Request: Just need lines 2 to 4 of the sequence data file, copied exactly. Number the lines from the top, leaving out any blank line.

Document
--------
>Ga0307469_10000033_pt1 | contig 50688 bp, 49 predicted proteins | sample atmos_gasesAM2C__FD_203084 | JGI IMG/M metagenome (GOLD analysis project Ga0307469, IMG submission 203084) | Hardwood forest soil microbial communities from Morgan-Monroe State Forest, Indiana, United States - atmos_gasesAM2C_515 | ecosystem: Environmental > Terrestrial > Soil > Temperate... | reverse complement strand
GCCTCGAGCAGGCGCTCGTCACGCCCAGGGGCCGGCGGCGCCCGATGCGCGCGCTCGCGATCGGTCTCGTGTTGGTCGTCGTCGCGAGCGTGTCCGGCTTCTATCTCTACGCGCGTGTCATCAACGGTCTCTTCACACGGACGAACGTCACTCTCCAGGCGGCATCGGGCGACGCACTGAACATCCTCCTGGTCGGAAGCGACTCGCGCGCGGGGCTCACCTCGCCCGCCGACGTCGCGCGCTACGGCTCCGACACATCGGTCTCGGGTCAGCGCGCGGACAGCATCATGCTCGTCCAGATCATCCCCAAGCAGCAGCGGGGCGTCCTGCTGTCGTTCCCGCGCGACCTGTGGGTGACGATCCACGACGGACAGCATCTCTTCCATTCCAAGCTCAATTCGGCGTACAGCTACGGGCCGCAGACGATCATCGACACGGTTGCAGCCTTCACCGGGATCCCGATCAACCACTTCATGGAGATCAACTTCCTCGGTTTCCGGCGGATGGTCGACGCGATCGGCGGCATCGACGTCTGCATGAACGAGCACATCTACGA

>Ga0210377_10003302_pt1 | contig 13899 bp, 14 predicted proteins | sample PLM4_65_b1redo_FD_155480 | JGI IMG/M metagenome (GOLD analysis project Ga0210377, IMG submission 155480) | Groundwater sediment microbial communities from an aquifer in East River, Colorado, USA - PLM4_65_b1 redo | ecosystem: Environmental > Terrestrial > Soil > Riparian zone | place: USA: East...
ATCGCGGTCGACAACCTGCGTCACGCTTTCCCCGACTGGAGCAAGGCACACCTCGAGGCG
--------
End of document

GCCTCGAGCAGGCGCTCGTCACGCCCAGGGGCCGGCGGCGCCCGATGCGCGCGCTCGCGATCGGTCTCGTGTTGGTCGTCGTCGCGAGCGTGTCCGGCTTCTATCTCTACGCGCGTGTCATCAACGGTCTCTTCACACGGACGAACGTCACTCTCCAGGCGGCATCGGGCGACGCACTGAACATCCTCCTGGTCGGAAGCGACTCGCGCGCGGGGCTCACCTCGCCCGCCGACGTCGCGCGCTACGGCTCCGACACATCGGTCTCGGGTCAGCGCGCGGACAGCATCATGCTCGTCCAGATCATCCCCAAGCAGCAGCGGGGCGTCCTGCTGTCGTTCCCGCGCGACCTGTGGGTGACGATCCACGACGGACAGCATCTCTTCCATTCCAAGCTCAATTCGGCGTACAGCTACGGGCCGCAGACGATCATCGACACGGTTGCAGCCTTCACCGGGATCCCGATCAACCACTTCATGGAGATCAACTTCCTCGGTTTCCGGCGGATGGTCGACGCGATCGGCGGCATCGACGTCTGCATGAACGAGCACATCTACGA

>Ga0210377_10003302_pt1 | contig 13899 bp, 14 predicted proteins | sample PLM4_65_b1redo_FD_155480 | JGI IMG/M metagenome (GOLD analysis project Ga0210377, IMG submission 155480) | Groundwater sediment microbial communities from an aquifer in East River, Colorado, USA - PLM4_65_b1 redo | ecosystem: Environmental > Terrestrial > Soil > Riparian zone | place: USA: East...
ATCGCGGTCGACAACCTGCGTCACGCTTTCCCCGACTGGAGCAAGGCACACCTCGAGGCG